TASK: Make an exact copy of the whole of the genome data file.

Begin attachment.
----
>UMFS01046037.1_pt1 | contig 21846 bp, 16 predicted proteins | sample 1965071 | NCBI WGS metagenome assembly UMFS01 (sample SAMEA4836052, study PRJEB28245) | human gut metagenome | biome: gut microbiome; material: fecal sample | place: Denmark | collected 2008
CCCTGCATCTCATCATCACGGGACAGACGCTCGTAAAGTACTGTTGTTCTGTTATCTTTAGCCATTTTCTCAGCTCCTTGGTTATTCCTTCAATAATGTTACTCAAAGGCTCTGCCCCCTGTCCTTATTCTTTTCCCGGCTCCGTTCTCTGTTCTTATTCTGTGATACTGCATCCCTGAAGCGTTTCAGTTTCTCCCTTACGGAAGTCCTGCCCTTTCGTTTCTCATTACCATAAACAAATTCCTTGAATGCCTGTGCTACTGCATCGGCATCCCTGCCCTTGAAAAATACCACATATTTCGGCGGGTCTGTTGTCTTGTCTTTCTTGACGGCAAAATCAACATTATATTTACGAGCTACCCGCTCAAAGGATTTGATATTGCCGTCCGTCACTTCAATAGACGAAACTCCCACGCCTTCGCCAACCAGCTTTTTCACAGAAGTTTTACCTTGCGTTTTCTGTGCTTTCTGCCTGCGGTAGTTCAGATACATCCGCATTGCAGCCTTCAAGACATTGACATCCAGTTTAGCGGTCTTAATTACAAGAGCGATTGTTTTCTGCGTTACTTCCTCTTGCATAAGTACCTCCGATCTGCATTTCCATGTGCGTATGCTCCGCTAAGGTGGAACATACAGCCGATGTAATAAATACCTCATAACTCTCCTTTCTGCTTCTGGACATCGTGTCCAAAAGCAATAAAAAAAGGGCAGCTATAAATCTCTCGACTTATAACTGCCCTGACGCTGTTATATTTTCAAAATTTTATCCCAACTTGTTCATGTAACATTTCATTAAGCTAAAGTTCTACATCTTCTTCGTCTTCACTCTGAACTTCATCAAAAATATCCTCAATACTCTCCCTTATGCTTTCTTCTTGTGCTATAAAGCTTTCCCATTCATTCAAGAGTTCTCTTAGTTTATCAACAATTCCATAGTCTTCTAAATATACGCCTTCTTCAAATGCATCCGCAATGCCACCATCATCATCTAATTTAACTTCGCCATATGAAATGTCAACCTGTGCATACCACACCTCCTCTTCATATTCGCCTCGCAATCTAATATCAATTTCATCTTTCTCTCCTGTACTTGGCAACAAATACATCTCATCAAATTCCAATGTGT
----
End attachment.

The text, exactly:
>UMFS01046037.1_pt1 | contig 21846 bp, 16 predicted proteins | sample 1965071 | NCBI WGS metagenome assembly UMFS01 (sample SAMEA4836052, study PRJEB28245) | human gut metagenome | biome: gut microbiome; material: fecal sample | place: Denmark | collected 2008
CCCTGCATCTCATCATCACGGGACAGACGCTCGTAAAGTACTGTTGTTCTGTTATCTTTAGCCATTTTCTCAGCTCCTTGGTTATTCCTTCAATAATGTTACTCAAAGGCTCTGCCCCCTGTCCTTATTCTTTTCCCGGCTCCGTTCTCTGTTCTTATTCTGTGATACTGCATCCCTGAAGCGTTTCAGTTTCTCCCTTACGGAAGTCCTGCCCTTTCGTTTCTCATTACCATAAACAAATTCCTTGAATGCCTGTGCTACTGCATCGGCATCCCTGCCCTTGAAAAATACCACATATTTCGGCGGGTCTGTTGTCTTGTCTTTCTTGACGGCAAAATCAACATTATATTTACGAGCTACCCGCTCAAAGGATTTGATATTGCCGTCCGTCACTTCAATAGACGAAACTCCCACGCCTTCGCCAACCAGCTTTTTCACAGAAGTTTTACCTTGCGTTTTCTGTGCTTTCTGCCTGCGGTAGTTCAGATACATCCGCATTGCAGCCTTCAAGACATTGACATCCAGTTTAGCGGTCTTAATTACAAGAGCGATTGTTTTCTGCGTTACTTCCTCTTGCATAAGTACCTCCGATCTGCATTTCCATGTGCGTATGCTCCGCTAAGGTGGAACATACAGCCGATGTAATAAATACCTCATAACTCTCCTTTCTGCTTCTGGACATCGTGTCCAAAAGCAATAAAAAAAGGGCAGCTATAAATCTCTCGACTTATAACTGCCCTGACGCTGTTATATTTTCAAAATTTTATCCCAACTTGTTCATGTAACATTTCATTAAGCTAAAGTTCTACATCTTCTTCGTCTTCACTCTGAACTTCATCAAAAATATCCTCAATACTCTCCCTTATGCTTTCTTCTTGTGCTATAAAGCTTTCCCATTCATTCAAGAGTTCTCTTAGTTTATCAACAATTCCATAGTCTTCTAAATATACGCCTTCTTCAAATGCATCCGCAATGCCACCATCATCATCTAATTTAACTTCGCCATATGAAATGTCAACCTGTGCATACCACACCTCCTCTTCATATTCGCCTCGCAATCTAATATCAATTTCATCTTTCTCTCCTGTACTTGGCAACAAATACATCTCATCAAATTCCAATGTGT